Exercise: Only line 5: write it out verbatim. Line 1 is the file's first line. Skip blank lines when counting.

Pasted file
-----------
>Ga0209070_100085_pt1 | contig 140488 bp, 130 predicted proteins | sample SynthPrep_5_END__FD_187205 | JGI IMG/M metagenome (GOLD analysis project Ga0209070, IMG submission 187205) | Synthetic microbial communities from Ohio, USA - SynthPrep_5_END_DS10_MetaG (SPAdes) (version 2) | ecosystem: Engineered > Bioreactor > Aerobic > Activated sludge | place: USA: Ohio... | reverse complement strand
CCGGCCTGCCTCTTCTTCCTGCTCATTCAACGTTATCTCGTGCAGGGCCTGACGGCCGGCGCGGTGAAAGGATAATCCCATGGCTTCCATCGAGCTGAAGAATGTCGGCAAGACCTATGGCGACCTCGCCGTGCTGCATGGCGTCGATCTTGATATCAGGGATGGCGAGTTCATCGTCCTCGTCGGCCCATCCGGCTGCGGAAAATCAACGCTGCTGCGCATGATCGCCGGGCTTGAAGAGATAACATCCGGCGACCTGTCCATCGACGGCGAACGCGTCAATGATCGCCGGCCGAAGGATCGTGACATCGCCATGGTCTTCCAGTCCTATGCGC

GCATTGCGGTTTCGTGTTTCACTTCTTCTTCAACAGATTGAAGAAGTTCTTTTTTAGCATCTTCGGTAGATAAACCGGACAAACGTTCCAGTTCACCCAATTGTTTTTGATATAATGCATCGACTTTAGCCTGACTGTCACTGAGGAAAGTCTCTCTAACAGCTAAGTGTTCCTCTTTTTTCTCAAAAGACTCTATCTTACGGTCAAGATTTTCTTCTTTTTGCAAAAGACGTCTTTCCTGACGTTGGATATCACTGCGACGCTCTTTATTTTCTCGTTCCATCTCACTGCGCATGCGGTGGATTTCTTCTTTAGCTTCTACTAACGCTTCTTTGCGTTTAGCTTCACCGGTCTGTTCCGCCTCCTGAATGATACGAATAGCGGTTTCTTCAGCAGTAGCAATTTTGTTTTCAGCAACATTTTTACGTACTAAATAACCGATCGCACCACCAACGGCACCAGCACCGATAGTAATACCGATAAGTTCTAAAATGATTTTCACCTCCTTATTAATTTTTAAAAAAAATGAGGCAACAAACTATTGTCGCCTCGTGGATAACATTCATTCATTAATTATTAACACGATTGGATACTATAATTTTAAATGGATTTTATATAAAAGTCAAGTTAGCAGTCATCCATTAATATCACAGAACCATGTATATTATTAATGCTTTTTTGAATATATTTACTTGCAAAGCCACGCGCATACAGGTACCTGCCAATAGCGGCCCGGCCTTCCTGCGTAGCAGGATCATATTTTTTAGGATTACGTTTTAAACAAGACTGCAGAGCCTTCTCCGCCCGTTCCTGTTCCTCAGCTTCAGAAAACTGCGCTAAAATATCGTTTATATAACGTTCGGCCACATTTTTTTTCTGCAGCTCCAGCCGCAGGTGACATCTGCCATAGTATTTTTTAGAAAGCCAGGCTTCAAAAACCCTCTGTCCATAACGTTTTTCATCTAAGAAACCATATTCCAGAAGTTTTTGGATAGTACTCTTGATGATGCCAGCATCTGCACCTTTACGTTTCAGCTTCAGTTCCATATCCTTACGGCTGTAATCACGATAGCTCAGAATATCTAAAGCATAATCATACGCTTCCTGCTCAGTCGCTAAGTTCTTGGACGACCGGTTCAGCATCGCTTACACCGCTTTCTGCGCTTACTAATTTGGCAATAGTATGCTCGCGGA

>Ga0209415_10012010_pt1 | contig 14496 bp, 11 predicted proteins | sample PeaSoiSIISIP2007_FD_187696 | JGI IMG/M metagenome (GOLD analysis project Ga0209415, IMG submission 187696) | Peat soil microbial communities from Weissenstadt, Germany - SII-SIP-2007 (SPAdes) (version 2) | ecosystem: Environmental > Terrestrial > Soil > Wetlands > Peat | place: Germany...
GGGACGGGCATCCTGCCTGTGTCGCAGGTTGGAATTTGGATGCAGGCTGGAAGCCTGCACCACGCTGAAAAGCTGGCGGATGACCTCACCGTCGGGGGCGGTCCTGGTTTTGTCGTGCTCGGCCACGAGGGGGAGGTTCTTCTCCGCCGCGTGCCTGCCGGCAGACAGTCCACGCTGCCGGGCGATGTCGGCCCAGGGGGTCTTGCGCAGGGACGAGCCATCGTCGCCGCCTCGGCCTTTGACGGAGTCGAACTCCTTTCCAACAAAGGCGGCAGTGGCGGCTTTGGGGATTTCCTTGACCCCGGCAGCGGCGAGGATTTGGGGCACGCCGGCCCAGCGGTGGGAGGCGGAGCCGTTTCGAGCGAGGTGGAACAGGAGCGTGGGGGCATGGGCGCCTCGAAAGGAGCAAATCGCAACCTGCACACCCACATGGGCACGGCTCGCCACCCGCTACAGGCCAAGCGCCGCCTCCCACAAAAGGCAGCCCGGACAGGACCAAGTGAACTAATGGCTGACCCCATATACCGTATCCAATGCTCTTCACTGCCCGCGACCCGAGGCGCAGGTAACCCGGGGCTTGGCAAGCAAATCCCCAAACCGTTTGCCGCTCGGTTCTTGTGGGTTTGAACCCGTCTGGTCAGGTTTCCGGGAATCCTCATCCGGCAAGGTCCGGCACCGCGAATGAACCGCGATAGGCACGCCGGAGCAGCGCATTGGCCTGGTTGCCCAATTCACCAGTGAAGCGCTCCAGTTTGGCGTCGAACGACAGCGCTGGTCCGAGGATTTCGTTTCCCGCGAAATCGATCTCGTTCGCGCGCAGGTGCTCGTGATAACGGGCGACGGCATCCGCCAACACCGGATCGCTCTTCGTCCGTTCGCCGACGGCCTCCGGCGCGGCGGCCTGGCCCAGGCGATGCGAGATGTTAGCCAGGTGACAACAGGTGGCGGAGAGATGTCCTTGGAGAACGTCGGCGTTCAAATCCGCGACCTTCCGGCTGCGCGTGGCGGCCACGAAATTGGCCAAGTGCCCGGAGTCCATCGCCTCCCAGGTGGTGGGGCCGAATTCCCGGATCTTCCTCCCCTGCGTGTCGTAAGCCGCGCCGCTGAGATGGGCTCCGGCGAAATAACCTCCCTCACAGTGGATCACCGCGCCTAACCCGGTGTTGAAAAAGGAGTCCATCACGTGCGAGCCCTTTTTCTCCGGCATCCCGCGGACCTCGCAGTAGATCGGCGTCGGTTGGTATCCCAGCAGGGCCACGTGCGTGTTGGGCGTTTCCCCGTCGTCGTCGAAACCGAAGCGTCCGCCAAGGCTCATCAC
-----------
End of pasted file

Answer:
GGGACGGGCATCCTGCCTGTGTCGCAGGTTGGAATTTGGATGCAGGCTGGAAGCCTGCACCACGCTGAAAAGCTGGCGGATGACCTCACCGTCGGGGGCGGTCCTGGTTTTGTCGTGCTCGGCCACGAGGGGGAGGTTCTTCTCCGCCGCGTGCCTGCCGGCAGACAGTCCACGCTGCCGGGCGATGTCGGCCCAGGGGGTCTTGCGCAGGGACGAGCCATCGTCGCCGCCTCGGCCTTTGACGGAGTCGAACTCCTTTCCAACAAAGGCGGCAGTGGCGGCTTTGGGGATTTCCTTGACCCCGGCAGCGGCGAGGATTTGGGGCACGCCGGCCCAGCGGTGGGAGGCGGAGCCGTTTCGAGCGAGGTGGAACAGGAGCGTGGGGGCATGGGCGCCTCGAAAGGAGCAAATCGCAACCTGCACACCCACATGGGCACGGCTCGCCACCCGCTACAGGCCAAGCGCCGCCTCCCACAAAAGGCAGCCCGGACAGGACCAAGTGAACTAATGGCTGACCCCATATACCGTATCCAATGCTCTTCACTGCCCGCGACCCGAGGCGCAGGTAACCCGGGGCTTGGCAAGCAAATCCCCAAACCGTTTGCCGCTCGGTTCTTGTGGGTTTGAACCCGTCTGGTCAGGTTTCCGGGAATCCTCATCCGGCAAGGTCCGGCACCGCGAATGAACCGCGATAGGCACGCCGGAGCAGCGCATTGGCCTGGTTGCCCAATTCACCAGTGAAGCGCTCCAGTTTGGCGTCGAACGACAGCGCTGGTCCGAGGATTTCGTTTCCCGCGAAATCGATCTCGTTCGCGCGCAGGTGCTCGTGATAACGGGCGACGGCATCCGCCAACACCGGATCGCTCTTCGTCCGTTCGCCGACGGCCTCCGGCGCGGCGGCCTGGCCCAGGCGATGCGAGATGTTAGCCAGGTGACAACAGGTGGCGGAGAGATGTCCTTGGAGAACGTCGGCGTTCAAATCCGCGACCTTCCGGCTGCGCGTGGCGGCCACGAAATTGGCCAAGTGCCCGGAGTCCATCGCCTCCCAGGTGGTGGGGCCGAATTCCCGGATCTTCCTCCCCTGCGTGTCGTAAGCCGCGCCGCTGAGATGGGCTCCGGCGAAATAACCTCCCTCACAGTGGATCACCGCGCCTAACCCGGTGTTGAAAAAGGAGTCCATCACGTGCGAGCCCTTTTTCTCCGGCATCCCGCGGACCTCGCAGTAGATCGGCGTCGGTTGGTATCCCAGCAGGGCCACGTGCGTGTTGGGCGTTTCCCCGTCGTCGTCGAAACCGAAGCGTCCGCCAAGGCTCATCAC